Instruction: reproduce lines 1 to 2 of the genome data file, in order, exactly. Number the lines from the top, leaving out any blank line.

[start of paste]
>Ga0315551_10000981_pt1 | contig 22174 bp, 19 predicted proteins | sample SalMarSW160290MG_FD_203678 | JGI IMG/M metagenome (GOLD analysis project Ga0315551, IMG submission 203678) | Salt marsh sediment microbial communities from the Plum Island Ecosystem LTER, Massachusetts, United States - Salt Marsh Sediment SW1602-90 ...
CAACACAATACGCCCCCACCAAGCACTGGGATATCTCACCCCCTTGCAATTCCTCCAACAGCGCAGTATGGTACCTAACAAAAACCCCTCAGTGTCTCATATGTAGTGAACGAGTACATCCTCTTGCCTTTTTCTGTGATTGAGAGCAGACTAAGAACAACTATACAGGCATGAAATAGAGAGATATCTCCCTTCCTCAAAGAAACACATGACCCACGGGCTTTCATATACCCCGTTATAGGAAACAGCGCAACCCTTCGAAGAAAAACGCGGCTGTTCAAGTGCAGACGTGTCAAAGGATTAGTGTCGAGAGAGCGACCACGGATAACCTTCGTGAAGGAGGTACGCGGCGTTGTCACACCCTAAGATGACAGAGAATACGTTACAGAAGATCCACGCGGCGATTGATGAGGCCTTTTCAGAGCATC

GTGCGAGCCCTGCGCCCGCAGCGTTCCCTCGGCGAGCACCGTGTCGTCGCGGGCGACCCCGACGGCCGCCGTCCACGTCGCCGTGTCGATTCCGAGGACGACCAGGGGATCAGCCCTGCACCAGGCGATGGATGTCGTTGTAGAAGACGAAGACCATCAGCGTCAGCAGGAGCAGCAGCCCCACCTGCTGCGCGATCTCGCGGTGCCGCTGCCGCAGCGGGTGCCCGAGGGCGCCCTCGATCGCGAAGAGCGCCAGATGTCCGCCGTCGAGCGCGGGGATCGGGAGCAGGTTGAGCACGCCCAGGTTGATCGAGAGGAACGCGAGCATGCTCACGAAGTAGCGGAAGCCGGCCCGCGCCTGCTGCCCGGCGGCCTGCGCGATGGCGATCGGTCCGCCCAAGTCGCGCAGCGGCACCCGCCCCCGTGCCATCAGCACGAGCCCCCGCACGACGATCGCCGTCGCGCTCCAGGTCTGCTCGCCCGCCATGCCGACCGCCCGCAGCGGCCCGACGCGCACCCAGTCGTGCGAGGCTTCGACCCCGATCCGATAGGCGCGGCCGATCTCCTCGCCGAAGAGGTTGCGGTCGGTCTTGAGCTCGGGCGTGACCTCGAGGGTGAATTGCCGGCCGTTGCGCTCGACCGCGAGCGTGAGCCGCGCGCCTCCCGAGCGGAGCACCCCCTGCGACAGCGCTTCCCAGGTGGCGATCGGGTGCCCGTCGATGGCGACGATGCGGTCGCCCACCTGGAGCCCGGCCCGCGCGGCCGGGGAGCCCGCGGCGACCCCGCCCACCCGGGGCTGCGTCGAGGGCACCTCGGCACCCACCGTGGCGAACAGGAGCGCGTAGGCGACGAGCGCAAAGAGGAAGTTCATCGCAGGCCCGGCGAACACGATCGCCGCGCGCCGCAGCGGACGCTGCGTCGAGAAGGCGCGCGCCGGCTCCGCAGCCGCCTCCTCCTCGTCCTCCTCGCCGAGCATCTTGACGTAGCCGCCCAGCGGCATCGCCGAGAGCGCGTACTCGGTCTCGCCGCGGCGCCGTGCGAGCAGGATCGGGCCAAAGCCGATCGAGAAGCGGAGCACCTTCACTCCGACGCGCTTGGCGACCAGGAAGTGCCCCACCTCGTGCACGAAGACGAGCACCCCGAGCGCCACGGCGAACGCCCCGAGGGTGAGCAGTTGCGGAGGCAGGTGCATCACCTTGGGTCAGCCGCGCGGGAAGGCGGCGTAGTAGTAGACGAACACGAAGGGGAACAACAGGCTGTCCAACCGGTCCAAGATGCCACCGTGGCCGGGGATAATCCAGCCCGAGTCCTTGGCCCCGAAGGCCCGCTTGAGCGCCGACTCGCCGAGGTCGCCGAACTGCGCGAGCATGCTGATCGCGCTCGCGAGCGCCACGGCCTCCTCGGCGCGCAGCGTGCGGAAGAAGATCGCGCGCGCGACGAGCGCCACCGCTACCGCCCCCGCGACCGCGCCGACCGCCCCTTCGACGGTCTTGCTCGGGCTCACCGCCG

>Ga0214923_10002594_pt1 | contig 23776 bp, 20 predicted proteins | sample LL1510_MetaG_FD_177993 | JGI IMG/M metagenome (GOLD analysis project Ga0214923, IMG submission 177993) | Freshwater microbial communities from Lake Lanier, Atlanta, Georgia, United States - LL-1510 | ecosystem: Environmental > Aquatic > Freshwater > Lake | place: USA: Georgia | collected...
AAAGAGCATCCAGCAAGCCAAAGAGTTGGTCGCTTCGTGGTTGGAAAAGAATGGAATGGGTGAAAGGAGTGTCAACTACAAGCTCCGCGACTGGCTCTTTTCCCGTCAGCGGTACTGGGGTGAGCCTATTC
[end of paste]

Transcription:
>Ga0315551_10000981_pt1 | contig 22174 bp, 19 predicted proteins | sample SalMarSW160290MG_FD_203678 | JGI IMG/M metagenome (GOLD analysis project Ga0315551, IMG submission 203678) | Salt marsh sediment microbial communities from the Plum Island Ecosystem LTER, Massachusetts, United States - Salt Marsh Sediment SW1602-90 ...
CAACACAATACGCCCCCACCAAGCACTGGGATATCTCACCCCCTTGCAATTCCTCCAACAGCGCAGTATGGTACCTAACAAAAACCCCTCAGTGTCTCATATGTAGTGAACGAGTACATCCTCTTGCCTTTTTCTGTGATTGAGAGCAGACTAAGAACAACTATACAGGCATGAAATAGAGAGATATCTCCCTTCCTCAAAGAAACACATGACCCACGGGCTTTCATATACCCCGTTATAGGAAACAGCGCAACCCTTCGAAGAAAAACGCGGCTGTTCAAGTGCAGACGTGTCAAAGGATTAGTGTCGAGAGAGCGACCACGGATAACCTTCGTGAAGGAGGTACGCGGCGTTGTCACACCCTAAGATGACAGAGAATACGTTACAGAAGATCCACGCGGCGATTGATGAGGCCTTTTCAGAGCATC